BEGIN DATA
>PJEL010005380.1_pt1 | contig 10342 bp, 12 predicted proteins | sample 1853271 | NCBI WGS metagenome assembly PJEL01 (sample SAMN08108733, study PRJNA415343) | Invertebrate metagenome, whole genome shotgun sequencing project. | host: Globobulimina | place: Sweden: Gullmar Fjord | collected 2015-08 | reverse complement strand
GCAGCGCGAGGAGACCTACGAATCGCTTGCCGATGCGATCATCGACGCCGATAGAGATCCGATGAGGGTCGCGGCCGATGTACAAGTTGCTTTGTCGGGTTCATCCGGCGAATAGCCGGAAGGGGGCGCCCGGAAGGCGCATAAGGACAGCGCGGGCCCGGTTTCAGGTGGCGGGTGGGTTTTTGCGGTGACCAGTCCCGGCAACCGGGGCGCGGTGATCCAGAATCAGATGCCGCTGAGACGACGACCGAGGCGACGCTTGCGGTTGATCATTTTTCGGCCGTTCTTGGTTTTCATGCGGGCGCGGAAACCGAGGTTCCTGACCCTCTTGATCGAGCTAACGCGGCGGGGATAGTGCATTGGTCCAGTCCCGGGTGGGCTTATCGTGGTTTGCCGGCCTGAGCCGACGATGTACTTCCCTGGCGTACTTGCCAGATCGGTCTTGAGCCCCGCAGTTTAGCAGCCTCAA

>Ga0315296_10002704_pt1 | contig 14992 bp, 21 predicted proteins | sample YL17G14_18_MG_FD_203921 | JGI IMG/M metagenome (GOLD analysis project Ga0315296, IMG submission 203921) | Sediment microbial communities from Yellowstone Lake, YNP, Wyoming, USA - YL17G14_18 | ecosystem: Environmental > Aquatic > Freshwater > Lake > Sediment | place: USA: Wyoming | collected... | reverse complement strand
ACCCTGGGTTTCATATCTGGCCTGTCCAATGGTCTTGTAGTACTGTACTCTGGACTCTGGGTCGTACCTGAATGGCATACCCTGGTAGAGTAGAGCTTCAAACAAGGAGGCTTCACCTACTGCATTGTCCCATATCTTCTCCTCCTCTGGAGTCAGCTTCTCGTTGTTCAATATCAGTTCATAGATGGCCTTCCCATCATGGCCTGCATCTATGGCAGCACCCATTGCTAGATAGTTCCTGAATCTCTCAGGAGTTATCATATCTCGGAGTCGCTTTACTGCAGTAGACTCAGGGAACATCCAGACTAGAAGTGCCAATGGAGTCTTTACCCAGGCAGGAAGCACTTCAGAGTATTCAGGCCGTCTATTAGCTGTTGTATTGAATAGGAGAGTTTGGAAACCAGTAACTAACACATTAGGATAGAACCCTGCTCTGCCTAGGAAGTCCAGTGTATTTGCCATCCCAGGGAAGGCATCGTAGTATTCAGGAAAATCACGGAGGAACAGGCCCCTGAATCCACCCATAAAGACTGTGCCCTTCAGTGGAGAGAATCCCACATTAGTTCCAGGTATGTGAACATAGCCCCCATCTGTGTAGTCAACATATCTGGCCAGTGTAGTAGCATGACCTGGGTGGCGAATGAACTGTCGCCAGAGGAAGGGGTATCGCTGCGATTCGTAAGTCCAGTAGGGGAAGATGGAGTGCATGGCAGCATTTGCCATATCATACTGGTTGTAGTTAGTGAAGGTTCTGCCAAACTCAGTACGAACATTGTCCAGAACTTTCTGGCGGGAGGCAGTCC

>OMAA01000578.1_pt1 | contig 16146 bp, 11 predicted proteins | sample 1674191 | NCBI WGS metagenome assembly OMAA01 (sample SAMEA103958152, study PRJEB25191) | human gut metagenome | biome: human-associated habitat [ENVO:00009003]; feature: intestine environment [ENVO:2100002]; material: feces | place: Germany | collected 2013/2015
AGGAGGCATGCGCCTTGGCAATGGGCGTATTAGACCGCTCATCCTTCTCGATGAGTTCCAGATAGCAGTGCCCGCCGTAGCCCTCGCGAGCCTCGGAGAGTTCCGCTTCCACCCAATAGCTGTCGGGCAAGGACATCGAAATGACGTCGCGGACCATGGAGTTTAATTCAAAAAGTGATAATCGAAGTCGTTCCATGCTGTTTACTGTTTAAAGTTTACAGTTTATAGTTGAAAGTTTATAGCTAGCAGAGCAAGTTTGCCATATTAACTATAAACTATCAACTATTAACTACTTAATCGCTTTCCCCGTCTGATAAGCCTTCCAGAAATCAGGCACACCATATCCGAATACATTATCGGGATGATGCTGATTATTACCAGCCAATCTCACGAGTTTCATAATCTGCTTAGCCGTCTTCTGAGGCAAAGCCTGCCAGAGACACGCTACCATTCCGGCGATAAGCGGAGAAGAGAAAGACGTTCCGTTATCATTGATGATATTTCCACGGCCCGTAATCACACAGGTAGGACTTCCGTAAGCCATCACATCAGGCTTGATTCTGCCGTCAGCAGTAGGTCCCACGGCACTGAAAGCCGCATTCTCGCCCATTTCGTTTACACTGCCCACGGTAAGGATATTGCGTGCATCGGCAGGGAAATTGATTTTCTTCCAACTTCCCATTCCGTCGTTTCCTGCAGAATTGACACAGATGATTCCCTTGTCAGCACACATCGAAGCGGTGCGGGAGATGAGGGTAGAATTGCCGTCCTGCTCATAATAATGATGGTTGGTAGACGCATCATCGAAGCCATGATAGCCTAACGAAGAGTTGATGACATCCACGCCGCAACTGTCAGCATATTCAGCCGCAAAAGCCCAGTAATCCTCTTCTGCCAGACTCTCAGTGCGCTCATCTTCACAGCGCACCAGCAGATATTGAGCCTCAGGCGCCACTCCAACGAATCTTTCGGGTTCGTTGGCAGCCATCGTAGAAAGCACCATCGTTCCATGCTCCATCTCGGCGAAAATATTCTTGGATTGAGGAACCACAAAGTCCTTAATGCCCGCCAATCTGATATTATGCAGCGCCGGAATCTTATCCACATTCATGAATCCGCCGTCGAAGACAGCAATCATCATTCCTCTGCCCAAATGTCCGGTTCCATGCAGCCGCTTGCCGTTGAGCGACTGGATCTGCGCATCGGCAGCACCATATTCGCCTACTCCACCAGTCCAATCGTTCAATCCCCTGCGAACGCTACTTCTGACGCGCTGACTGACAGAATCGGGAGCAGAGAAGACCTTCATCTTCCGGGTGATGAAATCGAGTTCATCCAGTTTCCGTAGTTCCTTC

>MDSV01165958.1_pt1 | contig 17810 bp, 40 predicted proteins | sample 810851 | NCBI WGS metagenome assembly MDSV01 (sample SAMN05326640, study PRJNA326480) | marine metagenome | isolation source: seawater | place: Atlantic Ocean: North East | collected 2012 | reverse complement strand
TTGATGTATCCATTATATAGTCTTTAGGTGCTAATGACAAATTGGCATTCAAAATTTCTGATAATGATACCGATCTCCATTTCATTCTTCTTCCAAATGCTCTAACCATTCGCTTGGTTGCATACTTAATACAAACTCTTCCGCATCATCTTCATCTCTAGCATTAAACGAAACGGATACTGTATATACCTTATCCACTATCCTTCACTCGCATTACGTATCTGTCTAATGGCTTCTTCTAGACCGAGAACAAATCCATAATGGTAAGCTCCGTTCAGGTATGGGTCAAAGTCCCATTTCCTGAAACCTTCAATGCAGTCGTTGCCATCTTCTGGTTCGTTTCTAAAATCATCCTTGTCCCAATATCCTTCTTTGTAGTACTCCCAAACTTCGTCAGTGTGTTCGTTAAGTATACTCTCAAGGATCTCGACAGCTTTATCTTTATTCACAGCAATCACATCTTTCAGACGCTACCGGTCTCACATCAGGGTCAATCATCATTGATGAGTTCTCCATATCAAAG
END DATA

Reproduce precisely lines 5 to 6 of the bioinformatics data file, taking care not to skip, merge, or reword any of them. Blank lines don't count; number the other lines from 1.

>OMAA01000578.1_pt1 | contig 16146 bp, 11 predicted proteins | sample 1674191 | NCBI WGS metagenome assembly OMAA01 (sample SAMEA103958152, study PRJEB25191) | human gut metagenome | biome: human-associated habitat [ENVO:00009003]; feature: intestine environment [ENVO:2100002]; material: feces | place: Germany | collected 2013/2015
AGGAGGCATGCGCCTTGGCAATGGGCGTATTAGACCGCTCATCCTTCTCGATGAGTTCCAGATAGCAGTGCCCGCCGTAGCCCTCGCGAGCCTCGGAGAGTTCCGCTTCCACCCAATAGCTGTCGGGCAAGGACATCGAAATGACGTCGCGGACCATGGAGTTTAATTCAAAAAGTGATAATCGAAGTCGTTCCATGCTGTTTACTGTTTAAAGTTTACAGTTTATAGTTGAAAGTTTATAGCTAGCAGAGCAAGTTTGCCATATTAACTATAAACTATCAACTATTAACTACTTAATCGCTTTCCCCGTCTGATAAGCCTTCCAGAAATCAGGCACACCATATCCGAATACATTATCGGGATGATGCTGATTATTACCAGCCAATCTCACGAGTTTCATAATCTGCTTAGCCGTCTTCTGAGGCAAAGCCTGCCAGAGACACGCTACCATTCCGGCGATAAGCGGAGAAGAGAAAGACGTTCCGTTATCATTGATGATATTTCCACGGCCCGTAATCACACAGGTAGGACTTCCGTAAGCCATCACATCAGGCTTGATTCTGCCGTCAGCAGTAGGTCCCACGGCACTGAAAGCCGCATTCTCGCCCATTTCGTTTACACTGCCCACGGTAAGGATATTGCGTGCATCGGCAGGGAAATTGATTTTCTTCCAACTTCCCATTCCGTCGTTTCCTGCAGAATTGACACAGATGATTCCCTTGTCAGCACACATCGAAGCGGTGCGGGAGATGAGGGTAGAATTGCCGTCCTGCTCATAATAATGATGGTTGGTAGACGCATCATCGAAGCCATGATAGCCTAACGAAGAGTTGATGACATCCACGCCGCAACTGTCAGCATATTCAGCCGCAAAAGCCCAGTAATCCTCTTCTGCCAGACTCTCAGTGCGCTCATCTTCACAGCGCACCAGCAGATATTGAGCCTCAGGCGCCACTCCAACGAATCTTTCGGGTTCGTTGGCAGCCATCGTAGAAAGCACCATCGTTCCATGCTCCATCTCGGCGAAAATATTCTTGGATTGAGGAACCACAAAGTCCTTAATGCCCGCCAATCTGATATTATGCAGCGCCGGAATCTTATCCACATTCATGAATCCGCCGTCGAAGACAGCAATCATCATTCCTCTGCCCAAATGTCCGGTTCCATGCAGCCGCTTGCCGTTGAGCGACTGGATCTGCGCATCGGCAGCACCATATTCGCCTACTCCACCAGTCCAATCGTTCAATCCCCTGCGAACGCTACTTCTGACGCGCTGACTGACAGAATCGGGAGCAGAGAAGACCTTCATCTTCCGGGTGATGAAATCGAGTTCATCCAGTTTCCGTAGTTCCTTC